BAESFTLA (Extensible Matter)
Biaxially Extensible Scrolling-Folds and Telescopic-Lamellae Architecture
BAESFTLA, or Biaxially Extensible Scrolling-Folds and Telescopic-Lamellae Architecture, is an architecture for producing structures that can vary their length and width, often substantially, via a combination of scrolling-fold elongation and telescopic extension.
In its ultimate expression, BAESFTLA is composed of materials and electromechanical systems that are the products of mature molecular manufacturing, and the structure is capable of extending its surface area by three orders of magnitude.
The lamellae are joined to one another by sliding dado joints, and the telescopic motion is actuated by nanoscale electrostatic motors. The bulk material of the lamellae is typically composed of 3D woven graphene nano-ribbons. Sliding actuator-couplers (SACs) join the scrolling-fold layers to their neighbors.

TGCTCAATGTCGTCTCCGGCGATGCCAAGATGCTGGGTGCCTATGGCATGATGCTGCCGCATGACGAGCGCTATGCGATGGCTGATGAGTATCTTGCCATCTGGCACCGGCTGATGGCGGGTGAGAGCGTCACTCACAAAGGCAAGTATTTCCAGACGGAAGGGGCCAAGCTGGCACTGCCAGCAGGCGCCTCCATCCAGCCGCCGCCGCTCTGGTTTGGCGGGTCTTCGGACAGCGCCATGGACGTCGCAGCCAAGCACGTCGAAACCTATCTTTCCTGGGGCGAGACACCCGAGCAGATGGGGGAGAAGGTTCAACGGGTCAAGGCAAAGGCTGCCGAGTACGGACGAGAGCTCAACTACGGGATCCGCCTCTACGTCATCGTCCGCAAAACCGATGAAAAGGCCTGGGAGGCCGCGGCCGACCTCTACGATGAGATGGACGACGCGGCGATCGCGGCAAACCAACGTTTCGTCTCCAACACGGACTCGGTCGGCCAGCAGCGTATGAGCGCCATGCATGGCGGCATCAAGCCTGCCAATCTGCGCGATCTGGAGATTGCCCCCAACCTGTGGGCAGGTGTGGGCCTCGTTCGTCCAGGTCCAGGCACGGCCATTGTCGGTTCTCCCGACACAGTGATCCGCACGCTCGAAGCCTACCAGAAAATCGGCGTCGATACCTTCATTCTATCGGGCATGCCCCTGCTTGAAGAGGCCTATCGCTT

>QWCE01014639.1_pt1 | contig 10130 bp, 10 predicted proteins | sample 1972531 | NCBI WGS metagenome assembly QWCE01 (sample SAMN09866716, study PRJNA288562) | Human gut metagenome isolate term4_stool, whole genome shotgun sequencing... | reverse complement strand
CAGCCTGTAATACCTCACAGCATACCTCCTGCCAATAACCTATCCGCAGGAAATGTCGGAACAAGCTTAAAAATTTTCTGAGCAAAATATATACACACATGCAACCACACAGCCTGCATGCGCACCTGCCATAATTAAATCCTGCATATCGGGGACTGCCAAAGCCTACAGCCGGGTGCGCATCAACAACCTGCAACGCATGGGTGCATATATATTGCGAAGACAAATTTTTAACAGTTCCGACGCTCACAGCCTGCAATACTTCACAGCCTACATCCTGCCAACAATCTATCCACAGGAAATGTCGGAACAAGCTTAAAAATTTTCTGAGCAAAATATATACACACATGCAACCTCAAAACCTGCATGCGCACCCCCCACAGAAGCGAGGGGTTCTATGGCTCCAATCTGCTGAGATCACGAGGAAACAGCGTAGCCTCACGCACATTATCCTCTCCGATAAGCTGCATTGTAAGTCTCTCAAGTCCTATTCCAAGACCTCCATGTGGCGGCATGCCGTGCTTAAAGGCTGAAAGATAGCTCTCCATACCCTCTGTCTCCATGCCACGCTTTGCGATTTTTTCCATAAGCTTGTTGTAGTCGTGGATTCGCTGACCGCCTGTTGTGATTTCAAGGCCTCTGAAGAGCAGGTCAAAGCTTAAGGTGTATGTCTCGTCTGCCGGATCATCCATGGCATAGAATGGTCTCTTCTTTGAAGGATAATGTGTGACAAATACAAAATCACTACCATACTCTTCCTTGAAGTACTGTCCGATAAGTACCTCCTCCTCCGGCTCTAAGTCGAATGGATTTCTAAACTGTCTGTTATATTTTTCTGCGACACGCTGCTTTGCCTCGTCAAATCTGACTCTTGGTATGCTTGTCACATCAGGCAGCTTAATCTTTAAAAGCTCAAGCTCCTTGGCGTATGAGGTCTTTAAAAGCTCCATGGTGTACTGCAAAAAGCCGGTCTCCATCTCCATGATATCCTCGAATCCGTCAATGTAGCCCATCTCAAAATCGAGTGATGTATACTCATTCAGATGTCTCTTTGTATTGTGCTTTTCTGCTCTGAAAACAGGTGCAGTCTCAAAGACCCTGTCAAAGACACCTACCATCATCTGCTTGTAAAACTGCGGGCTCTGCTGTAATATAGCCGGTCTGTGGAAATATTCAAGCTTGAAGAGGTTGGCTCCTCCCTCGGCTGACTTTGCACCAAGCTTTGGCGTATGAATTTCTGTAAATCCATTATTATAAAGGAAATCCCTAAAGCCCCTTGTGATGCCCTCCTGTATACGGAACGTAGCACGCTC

Among the uses of this extensible material are stilt-legs, wing-packs and other forms of personal transport technology. This material is also used in the structure of limbs and other features of many robots and vecs, as well as for general construction purposes.
Like utility fog, extensible matter is sometimes used to create a temporary body for a remote operator, or to house a downloaded virtual sophont or upload. Since it is highly collapsible a user can carry a spare body in their pocket, to use as an extra physical presence where necessary (sometimes used as a decoy or additional soldier in combat situations, a messenger or as a social accessory.
Text by John Edds
Initially published on 02 April 2015.